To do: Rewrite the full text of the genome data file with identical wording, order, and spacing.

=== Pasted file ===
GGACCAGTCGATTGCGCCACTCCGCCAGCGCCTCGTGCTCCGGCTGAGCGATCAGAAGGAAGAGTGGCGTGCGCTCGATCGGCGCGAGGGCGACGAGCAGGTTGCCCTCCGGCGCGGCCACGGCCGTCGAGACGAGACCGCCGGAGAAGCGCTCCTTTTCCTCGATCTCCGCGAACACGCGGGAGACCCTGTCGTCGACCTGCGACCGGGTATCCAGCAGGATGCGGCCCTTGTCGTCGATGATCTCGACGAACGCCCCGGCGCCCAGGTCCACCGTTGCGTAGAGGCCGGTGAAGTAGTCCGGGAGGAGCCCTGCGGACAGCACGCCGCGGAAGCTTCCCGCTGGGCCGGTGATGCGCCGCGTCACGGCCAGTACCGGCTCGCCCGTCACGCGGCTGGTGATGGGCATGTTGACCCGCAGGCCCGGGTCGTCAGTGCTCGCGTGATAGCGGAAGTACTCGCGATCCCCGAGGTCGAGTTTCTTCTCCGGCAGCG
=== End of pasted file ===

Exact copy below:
GGACCAGTCGATTGCGCCACTCCGCCAGCGCCTCGTGCTCCGGCTGAGCGATCAGAAGGAAGAGTGGCGTGCGCTCGATCGGCGCGAGGGCGACGAGCAGGTTGCCCTCCGGCGCGGCCACGGCCGTCGAGACGAGACCGCCGGAGAAGCGCTCCTTTTCCTCGATCTCCGCGAACACGCGGGAGACCCTGTCGTCGACCTGCGACCGGGTATCCAGCAGGATGCGGCCCTTGTCGTCGATGATCTCGACGAACGCCCCGGCGCCCAGGTCCACCGTTGCGTAGAGGCCGGTGAAGTAGTCCGGGAGGAGCCCTGCGGACAGCACGCCGCGGAAGCTTCCCGCTGGGCCGGTGATGCGCCGCGTCACGGCCAGTACCGGCTCGCCCGTCACGCGGCTGGTGATGGGCATGTTGACCCGCAGGCCCGGGTCGTCAGTGCTCGCGTGATAGCGGAAGTACTCGCGATCCCCGAGGTCGAGTTTCTTCTCCGGCAGCG